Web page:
Gardner, an operations manager for an American firm, said he is allowed out of his block of flats for only 30 minutes in the daytime to stock up on essentials.
To make up for the lack of exercise, he twice runs up and down the emergency stairwell of his 17-floor apartment tower three times a day.
“It’s good in some ways,” said Gardner, whose family have temporarily left China, leaving him with their two guinea pigs for company.
“I can’t go out for beers and I’ve lost about three-quarters of a kilo,” he said by telephone.
“There are no places to eat, nowhere to go and I’m eating simply, because I can’t buy the stuff I want.”
Rafael Nadal is “confident” he will be 100 percent fit when the Australian Open starts in less than three weeks’ time despite enduring yet another tough battle with injuries over the past few months.
The Spanish world number two had to pull the plug early on his 2018 season and has not played since a knee problem forced him to retire during his US Open semi-final against Juan Martin del Potro in September.
He underwent surgery on his ankle to remove an intra-articular loose body in November and only resumed training two weeks ago.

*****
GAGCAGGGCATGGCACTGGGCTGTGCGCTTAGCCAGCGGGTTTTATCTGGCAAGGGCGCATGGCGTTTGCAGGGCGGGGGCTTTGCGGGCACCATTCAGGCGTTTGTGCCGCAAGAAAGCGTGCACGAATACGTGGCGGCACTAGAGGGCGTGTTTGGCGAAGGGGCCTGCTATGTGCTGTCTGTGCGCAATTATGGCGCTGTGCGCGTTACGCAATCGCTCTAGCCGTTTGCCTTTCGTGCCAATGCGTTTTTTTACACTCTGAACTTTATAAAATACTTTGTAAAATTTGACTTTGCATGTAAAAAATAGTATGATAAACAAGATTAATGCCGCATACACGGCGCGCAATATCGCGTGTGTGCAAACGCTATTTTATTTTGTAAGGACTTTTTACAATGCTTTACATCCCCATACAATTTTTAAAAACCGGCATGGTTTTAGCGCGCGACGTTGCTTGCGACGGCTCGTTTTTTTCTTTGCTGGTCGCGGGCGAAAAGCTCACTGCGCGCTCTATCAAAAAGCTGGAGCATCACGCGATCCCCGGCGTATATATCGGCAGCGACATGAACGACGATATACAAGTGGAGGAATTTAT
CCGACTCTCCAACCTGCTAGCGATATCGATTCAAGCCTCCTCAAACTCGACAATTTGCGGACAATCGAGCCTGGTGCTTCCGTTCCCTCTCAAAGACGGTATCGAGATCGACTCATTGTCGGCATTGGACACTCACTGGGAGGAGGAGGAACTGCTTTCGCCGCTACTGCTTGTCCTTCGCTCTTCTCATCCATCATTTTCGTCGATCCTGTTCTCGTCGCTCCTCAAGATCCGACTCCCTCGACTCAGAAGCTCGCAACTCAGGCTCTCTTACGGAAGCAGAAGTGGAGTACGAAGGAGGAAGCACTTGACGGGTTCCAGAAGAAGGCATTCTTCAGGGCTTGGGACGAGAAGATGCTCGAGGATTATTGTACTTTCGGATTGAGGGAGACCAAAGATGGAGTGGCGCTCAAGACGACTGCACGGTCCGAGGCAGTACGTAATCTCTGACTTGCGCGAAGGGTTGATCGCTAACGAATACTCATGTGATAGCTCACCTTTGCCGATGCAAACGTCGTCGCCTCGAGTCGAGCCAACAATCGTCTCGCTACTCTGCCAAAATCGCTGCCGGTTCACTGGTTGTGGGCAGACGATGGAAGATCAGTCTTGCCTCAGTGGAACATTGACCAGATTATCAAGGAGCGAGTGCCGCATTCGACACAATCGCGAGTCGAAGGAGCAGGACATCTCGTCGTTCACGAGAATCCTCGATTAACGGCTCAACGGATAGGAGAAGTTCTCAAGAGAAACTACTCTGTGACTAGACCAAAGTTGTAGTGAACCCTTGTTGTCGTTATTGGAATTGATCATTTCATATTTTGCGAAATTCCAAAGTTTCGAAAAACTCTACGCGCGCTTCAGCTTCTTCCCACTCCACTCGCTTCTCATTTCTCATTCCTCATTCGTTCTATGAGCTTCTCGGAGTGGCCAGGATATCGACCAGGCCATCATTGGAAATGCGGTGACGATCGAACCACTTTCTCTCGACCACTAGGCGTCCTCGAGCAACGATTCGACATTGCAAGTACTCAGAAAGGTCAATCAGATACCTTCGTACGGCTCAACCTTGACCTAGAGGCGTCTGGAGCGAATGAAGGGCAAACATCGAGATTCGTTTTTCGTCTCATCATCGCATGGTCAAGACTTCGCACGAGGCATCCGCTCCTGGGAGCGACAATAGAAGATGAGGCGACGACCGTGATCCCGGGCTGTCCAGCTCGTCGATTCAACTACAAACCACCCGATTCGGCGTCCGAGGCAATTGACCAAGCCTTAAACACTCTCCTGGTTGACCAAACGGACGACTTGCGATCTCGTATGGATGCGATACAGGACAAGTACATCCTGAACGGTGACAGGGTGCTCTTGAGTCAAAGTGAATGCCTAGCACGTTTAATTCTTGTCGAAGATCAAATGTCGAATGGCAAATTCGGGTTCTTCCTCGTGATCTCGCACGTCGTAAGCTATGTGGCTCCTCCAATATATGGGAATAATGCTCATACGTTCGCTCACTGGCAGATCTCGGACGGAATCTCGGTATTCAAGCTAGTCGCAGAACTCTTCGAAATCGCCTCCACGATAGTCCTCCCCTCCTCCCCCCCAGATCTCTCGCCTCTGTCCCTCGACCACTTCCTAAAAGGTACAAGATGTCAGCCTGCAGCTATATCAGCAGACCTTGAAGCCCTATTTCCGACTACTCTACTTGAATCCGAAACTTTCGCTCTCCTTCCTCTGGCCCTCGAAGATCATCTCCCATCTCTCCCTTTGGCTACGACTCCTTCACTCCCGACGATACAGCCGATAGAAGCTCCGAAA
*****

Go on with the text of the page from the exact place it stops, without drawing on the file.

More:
Nadal will dip his toes back into competition at the Mubadala World Tennis Championship exhibition in Abu Dhabi, where he faces either Kevin Anderson or Chung Hyeon in his opener on Friday.
“I started two weeks ago and of course doing the things step by step and I think I have time to be ready for Melbourne at my 100 percent,” Nadal told reporters in the UAE capital on Thursday.
“It’s going to be good to have some matches before but I’m confident that I’m going to arrive to Melbourne with the right situation.”
The 32-year-old retired during matches at two of the four Grand Slams in 2018, but still added a record-extending 11th French Open crown to his collection.
He says he remains motivated to launch yet another comeback from injury, despite a career plagued by physical problems.
“After the second part of the year, have been tough last year in terms of injuries but that happens and that’s part of my tennis career too,” he added.
“Just try to stay calm, try to work the right way and when I’m back I know things are not easy, I know at the beginning you always have tough feelings and pains in the body that normally you don’t have.
“But I have experience in all of this and try to be ready for the everyday practices and when (I) arrive (at) the matches I don’t have to ask myself big things at the beginning, just trying to be positive with every improvement and that way normally you get the right point.”
Djokovic enjoying tennis again
Joining Nadal in Abu Dhabi is the man who replaced him at the top of the rankings, Novak Djokovic. The Serb is the reigning Wimbledon and US Open champion and will be looking to win a third major in a row at the Australian Open next month.
Djokovic ended a two-year Grand Slam title drought at Wimbledon in July and has lost just three matches since.
He admits that he lost his motivation during the difficult period that followed the 2016 French Open, where he completed the career Grand Slam but has now found different ways to attain gratification from the sport.